One year on, Maidan activists reflect on Ukraine’s journey
Ukraine’s worst political crisis since its independence in 1991 has witnessed a full year of bloody turmoil. Activists who took part in the protest reflect on the year and whether the crisis that has rocked Ukraine has been worth it. Duration: 01:23
One year on, Maidan activists reflect on Ukraine's journey
A year of crisis in Ukraine
/ KIEV (Ukraine) – 20 November 2014 09:38 – AFP / CHRONO
Ukraine’s worst political crisis since its independence in 1991 has witnessed a full year of bloody turmoil.
Here are key dates of a conflict that has already seen Russia seize a chunk of its western neighbour’s territory and sparked the worst standoff in East-West relations since the Cold War:
— 2013 —
November 21: Ukraine’s Kremlin-backed government suspends talks on an association agreement with the European Union in favour of closer ties with Moscow.
The decision triggers three months of demonstrations in Kiev’s central Independence Square, known as the Maidan, and western Ukranian cities where pro-European sentiment runs strong.
— 2014 —
January 21-22: Fierce clashes between security forces and demonstrators leave several protestors dead.
February 18-20: Bloodshed erupts, with a failed crackdown by authorities on the protests killing over 100 people.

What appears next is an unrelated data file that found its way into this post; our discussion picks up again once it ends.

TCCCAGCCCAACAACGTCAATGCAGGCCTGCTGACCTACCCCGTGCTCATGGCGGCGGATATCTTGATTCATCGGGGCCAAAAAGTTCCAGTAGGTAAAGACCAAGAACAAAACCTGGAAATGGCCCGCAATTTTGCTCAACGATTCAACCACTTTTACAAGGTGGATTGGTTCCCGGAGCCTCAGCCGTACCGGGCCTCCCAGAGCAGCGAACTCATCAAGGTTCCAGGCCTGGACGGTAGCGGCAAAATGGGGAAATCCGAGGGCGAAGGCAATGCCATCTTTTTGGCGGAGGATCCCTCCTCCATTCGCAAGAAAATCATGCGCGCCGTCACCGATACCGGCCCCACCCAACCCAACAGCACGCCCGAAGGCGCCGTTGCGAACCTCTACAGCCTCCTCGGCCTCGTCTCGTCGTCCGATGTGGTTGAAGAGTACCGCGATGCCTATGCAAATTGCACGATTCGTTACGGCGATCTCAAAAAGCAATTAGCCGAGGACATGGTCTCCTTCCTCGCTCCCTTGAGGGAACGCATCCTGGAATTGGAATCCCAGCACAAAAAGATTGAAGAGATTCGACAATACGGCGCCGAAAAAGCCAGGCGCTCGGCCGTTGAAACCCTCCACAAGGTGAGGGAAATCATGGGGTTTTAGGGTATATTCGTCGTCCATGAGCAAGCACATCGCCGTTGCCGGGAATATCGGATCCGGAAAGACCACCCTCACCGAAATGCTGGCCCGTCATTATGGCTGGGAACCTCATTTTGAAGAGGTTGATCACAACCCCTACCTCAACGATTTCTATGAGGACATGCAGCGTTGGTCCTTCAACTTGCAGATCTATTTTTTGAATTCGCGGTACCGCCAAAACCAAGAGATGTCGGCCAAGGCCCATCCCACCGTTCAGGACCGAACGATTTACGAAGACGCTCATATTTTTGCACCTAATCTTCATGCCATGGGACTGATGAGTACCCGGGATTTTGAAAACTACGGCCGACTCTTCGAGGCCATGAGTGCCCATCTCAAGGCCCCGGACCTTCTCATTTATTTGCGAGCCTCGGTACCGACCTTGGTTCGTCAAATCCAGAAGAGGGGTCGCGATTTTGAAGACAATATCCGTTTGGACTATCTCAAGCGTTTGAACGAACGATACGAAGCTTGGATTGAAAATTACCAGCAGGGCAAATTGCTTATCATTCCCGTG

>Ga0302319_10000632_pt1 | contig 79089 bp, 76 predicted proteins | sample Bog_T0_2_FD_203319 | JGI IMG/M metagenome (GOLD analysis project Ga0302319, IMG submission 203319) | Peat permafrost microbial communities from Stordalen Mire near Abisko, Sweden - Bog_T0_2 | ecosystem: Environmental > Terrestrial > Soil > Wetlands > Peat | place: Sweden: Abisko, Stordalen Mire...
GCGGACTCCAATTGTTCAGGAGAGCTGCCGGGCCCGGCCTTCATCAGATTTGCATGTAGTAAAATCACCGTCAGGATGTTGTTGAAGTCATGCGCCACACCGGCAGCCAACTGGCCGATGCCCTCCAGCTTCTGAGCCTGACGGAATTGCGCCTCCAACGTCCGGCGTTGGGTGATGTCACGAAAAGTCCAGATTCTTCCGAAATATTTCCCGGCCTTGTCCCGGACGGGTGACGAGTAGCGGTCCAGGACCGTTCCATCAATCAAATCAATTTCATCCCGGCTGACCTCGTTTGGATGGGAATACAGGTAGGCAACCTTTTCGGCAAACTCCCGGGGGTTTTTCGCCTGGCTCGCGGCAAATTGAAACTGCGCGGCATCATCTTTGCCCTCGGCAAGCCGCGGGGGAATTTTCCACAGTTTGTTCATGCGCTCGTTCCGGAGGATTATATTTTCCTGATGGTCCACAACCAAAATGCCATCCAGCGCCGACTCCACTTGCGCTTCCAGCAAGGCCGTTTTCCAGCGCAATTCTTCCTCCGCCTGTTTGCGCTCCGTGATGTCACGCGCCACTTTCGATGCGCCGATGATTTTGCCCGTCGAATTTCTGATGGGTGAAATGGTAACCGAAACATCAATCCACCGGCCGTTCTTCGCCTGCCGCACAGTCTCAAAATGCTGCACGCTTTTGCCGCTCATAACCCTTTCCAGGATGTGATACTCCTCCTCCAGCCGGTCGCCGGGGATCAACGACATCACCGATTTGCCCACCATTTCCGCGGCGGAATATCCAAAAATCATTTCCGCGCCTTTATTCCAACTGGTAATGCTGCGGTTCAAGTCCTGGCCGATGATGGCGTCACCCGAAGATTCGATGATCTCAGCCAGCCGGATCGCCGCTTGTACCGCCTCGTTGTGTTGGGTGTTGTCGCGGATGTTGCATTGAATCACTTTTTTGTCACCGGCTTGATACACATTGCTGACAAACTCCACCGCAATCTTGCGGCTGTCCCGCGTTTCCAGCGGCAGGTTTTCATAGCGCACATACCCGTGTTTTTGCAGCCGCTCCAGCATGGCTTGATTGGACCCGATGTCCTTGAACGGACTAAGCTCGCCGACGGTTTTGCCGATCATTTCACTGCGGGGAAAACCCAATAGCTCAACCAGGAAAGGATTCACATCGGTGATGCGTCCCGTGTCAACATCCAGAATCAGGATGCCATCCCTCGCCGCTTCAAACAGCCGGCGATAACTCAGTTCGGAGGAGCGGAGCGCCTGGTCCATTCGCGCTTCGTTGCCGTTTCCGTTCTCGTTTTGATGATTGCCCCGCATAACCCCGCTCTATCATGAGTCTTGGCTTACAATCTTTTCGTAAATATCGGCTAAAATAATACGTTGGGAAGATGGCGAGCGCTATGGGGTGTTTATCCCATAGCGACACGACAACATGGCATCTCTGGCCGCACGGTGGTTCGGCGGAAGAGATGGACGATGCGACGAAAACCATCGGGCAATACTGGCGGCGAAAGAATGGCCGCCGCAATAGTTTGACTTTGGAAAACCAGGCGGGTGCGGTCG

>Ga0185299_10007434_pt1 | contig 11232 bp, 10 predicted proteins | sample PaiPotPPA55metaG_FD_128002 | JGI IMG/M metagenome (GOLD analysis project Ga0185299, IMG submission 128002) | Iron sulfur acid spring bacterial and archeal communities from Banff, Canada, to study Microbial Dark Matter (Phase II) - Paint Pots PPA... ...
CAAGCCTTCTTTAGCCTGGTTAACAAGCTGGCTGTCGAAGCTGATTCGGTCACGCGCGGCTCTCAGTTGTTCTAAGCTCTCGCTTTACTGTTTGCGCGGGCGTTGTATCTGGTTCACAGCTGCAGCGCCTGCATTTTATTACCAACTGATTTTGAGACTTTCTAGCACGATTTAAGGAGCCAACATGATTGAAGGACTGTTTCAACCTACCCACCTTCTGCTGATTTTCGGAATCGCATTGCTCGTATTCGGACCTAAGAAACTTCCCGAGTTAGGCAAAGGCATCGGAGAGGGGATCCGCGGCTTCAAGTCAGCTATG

February 22: President Viktor Yanukovych, accused of ordering the police to open fire on civilians, flees to Russia and is ousted by parliament.
March 1: Russian troops and pro-Moscow forces seize ports and cities in the Black Sea peninsula of Crimea in the subsequent few weeks.
March 16: Crimean residents, mostly Russian speakers, vote to join Russia in a referendum that Kiev and the West do not recognise.
March 20: Russia’s parliament ratifies a treaty incorporating Crimea into Russia. President Vladimir Putin then seals the deal.
April 6: Pro-Moscow demonstrators seize government buildings in towns and cities in Ukraine’s Russian-speaking east, including Donetsk and Lugansk.
April 13: Kiev announces the launch of an “anti-terrorist” operation in the east.
May 11: Voters call for independence in referendums in Lugansk and Donetsk, rejected as illegitimate by Kiev and the West.
May 25: Ukraine’s presidential election is won by Petro Poroshenko.
June 27: The EU and Ukraine sign the association agreement whose rejection had sparked the initial unrest.
July 17: Malaysia Airlines flight MH17 is shot down over rebel-held territory, killing 298 people.
July 29: The EU and the United States broaden sanctions on Russia.
August 7: Russia bans most US and EU food imports in reprisal.
August 25: Rebels mount a counter-offensive in the southeast, reportedly backed by Russian troops and heavy weapons.
September 5: Ceasefire signed in Minsk but violence continues.
October 26: Pro-West parties win big in a general election that was boycotted in the east.
October 30: In Brussels, Russia and Ukraine forge a gas supply agreement after fraught negotiations.
November 2: Separatists in eastern Ukraine vote in Russian-backed leadership elections that Kiev and the West refuse to recognise.
November 12: NATO accuses Russia of sending fresh columns of tanks, troops and military hardware into Ukraine.
November 15: Putin receives an icy reception at the G20 summit in the Australian city of Brisbane and leaves early.